I always wanted to be a writer, though I had absolutely no idea how one “became” a writer. I honestly thought you were just kind of discovered (a nod to my modeling dreams, I’m sure.) First I was into drawing, probably around age 4 or 5. And then writing soon followed. I love writing because it helps me make sense of the world. It’s a way I talk with myself, it’s a way that my thoughts become crystallized and I can sit back and be like, wow, so that’s what I think. Writing allows me the room to create whatever I want to see. Though I have many interests and extra-curriculars, writing is the one thing that has been a constant. I sometimes get frustrated with my own progress and fearful of the fast pace of the market and all these new, sparkling writers. However, I will forever love writing. I don’t really have to push myself to be passionate about it. I’m a constant journal writer, so I am always writing. I think my only suggestion is the piece of advice I am doing my best to live out, which is: write from your deepest self. Let go of ego and awards and fame and being clever and cute. Write fucked up things. Write things that make you cringe and propel you to go deeper. Write the thing you most want to see.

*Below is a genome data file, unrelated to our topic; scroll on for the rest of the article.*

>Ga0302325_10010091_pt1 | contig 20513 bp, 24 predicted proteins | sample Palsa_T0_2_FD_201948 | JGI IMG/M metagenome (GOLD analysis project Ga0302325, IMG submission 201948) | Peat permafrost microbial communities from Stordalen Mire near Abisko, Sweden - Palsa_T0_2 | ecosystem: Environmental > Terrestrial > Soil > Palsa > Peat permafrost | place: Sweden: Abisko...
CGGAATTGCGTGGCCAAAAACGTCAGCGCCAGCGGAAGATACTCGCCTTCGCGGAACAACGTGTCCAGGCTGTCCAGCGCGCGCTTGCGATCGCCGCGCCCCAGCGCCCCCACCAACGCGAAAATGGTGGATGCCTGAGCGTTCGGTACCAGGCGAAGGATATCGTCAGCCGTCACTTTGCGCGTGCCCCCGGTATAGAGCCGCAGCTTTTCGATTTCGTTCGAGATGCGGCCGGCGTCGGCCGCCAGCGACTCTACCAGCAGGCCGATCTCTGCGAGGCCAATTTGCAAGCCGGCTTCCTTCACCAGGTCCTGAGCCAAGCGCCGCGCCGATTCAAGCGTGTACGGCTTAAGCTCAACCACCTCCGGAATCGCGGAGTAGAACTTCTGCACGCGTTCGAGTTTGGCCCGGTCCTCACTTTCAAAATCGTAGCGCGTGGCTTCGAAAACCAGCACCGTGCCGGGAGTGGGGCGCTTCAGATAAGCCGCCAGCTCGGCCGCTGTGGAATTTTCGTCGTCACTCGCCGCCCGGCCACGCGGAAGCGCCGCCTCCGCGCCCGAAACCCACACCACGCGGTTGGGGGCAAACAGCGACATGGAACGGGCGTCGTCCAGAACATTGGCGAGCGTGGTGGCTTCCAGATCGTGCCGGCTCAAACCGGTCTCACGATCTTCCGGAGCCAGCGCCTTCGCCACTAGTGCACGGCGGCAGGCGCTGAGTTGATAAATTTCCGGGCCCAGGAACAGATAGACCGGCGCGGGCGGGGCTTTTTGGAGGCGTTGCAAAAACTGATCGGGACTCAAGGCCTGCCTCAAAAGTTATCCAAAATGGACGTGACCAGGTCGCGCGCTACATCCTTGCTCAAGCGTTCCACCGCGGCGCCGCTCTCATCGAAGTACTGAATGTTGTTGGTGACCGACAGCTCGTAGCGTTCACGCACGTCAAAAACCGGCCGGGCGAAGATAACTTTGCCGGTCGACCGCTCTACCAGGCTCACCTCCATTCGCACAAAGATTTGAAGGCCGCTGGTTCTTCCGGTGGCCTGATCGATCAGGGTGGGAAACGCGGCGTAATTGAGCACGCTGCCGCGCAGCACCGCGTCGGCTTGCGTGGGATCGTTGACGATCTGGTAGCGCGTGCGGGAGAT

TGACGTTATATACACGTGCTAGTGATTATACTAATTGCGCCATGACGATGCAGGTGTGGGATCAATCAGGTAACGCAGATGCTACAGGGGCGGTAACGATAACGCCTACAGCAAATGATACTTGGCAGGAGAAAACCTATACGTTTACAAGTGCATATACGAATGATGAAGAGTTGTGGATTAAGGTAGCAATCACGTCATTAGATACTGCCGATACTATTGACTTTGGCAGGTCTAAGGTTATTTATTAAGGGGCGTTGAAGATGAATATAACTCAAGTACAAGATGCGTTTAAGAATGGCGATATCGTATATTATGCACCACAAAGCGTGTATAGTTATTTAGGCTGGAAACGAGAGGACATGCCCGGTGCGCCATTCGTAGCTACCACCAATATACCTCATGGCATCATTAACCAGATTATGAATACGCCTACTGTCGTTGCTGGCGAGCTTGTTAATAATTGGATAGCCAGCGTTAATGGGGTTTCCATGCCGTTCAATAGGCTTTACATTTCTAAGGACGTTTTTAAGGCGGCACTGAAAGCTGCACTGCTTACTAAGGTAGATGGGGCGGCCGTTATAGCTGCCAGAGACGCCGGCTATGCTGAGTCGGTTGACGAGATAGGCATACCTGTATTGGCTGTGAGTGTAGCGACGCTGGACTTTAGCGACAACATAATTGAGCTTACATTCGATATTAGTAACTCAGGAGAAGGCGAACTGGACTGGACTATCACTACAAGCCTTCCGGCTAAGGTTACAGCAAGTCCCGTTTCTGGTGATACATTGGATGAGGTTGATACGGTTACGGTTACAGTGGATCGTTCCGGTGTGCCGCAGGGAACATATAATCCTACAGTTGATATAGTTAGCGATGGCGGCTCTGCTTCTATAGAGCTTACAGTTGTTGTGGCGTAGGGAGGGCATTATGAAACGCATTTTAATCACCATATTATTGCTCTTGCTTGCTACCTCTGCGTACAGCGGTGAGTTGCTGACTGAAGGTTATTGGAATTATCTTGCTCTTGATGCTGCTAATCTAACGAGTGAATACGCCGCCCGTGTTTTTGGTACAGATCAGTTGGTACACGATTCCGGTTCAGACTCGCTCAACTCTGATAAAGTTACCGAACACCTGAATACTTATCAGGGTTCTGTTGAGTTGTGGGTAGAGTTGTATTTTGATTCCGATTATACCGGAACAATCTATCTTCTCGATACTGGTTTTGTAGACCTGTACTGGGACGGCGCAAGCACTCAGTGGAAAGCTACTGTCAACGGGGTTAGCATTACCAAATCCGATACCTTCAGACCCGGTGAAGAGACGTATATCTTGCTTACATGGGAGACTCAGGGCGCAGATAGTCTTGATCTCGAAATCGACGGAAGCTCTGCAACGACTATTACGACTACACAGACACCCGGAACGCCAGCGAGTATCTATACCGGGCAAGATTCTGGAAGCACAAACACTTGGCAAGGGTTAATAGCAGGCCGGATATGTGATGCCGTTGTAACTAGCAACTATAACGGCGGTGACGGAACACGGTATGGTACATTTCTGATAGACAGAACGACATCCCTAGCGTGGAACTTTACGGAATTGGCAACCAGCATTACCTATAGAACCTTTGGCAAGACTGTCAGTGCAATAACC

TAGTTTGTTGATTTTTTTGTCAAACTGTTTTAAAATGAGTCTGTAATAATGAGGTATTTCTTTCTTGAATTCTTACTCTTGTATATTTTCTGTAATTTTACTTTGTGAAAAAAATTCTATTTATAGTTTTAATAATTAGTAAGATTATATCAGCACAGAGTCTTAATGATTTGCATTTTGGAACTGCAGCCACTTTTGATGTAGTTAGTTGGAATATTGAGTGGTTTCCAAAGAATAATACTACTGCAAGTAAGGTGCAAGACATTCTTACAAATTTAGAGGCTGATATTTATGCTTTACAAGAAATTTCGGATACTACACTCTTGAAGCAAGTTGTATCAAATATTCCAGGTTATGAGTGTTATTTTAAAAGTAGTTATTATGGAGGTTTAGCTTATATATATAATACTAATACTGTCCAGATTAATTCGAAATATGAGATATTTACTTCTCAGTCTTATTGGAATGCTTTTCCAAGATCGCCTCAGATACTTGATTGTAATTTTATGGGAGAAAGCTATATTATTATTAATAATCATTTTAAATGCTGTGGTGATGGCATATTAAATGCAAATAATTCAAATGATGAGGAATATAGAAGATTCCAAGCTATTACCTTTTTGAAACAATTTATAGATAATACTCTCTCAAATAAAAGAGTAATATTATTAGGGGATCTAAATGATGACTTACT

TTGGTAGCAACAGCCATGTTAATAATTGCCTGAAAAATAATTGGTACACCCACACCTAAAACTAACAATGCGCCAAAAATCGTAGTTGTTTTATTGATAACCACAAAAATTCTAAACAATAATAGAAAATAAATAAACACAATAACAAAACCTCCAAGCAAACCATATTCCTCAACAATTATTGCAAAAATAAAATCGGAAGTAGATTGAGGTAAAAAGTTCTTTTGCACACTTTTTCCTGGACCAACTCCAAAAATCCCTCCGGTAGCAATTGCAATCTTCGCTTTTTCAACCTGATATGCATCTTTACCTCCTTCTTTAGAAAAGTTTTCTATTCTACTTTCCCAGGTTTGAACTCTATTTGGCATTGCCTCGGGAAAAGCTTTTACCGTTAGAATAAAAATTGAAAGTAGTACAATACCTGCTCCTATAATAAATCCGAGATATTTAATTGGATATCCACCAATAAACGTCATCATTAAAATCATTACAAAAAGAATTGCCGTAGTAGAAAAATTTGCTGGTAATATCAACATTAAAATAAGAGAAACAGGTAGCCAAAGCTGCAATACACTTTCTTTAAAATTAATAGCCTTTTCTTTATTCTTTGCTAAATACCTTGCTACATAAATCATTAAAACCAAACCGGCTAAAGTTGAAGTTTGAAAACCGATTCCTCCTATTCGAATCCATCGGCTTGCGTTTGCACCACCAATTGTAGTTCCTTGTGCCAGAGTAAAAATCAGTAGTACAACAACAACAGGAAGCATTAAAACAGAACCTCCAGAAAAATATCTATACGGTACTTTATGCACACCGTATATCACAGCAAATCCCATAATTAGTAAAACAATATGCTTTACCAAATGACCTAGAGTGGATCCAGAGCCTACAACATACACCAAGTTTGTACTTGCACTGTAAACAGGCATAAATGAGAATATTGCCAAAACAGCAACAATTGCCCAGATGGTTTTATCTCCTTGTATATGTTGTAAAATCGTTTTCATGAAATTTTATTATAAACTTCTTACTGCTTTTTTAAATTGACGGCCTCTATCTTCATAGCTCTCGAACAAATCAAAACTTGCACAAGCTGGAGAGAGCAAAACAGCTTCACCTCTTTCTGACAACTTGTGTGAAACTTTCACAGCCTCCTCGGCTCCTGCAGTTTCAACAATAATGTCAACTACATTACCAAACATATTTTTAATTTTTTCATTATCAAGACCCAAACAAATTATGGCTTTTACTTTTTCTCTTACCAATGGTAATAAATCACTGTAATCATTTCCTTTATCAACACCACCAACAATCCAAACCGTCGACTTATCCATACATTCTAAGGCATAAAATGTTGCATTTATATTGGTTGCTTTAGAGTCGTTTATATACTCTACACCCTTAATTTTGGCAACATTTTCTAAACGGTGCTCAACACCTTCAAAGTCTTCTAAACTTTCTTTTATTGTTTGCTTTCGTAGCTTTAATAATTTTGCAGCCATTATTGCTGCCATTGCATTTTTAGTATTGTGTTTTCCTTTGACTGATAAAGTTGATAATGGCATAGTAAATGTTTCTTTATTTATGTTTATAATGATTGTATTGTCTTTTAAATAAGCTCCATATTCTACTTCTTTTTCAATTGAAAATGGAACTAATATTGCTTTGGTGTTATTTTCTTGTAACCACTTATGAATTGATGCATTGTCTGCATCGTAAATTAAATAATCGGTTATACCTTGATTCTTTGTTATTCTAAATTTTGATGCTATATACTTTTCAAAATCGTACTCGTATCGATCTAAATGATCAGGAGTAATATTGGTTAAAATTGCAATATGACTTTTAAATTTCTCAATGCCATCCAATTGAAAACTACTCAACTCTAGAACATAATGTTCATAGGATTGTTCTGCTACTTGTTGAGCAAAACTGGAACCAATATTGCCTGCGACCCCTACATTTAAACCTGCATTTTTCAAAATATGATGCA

Continue reading “The Future is…Hannah Eko”

Blogcation

“Caring for myself is not self-indulgence, it is self-preservation, and that is an act of political warfare.”–Audre Lorde

Now, that it’s summer it’s a perfect time for a Blogcation. I’m ready to tackle some other projects these next couple of months. A few of my summer plans are to cut back on social media, read a good book, and spend time with my toddler. There’s been an agenda from “you know who” to crush our spirits. The mainstream news has been filled with overwhelming stories of racist/other oppressive incidents. This constant bombardment of negativity is meant to disorient us and leave us feeling hopeless. While traditional forms of resistance are always necessary (boycotts, etc.), engaging in self-care is also important.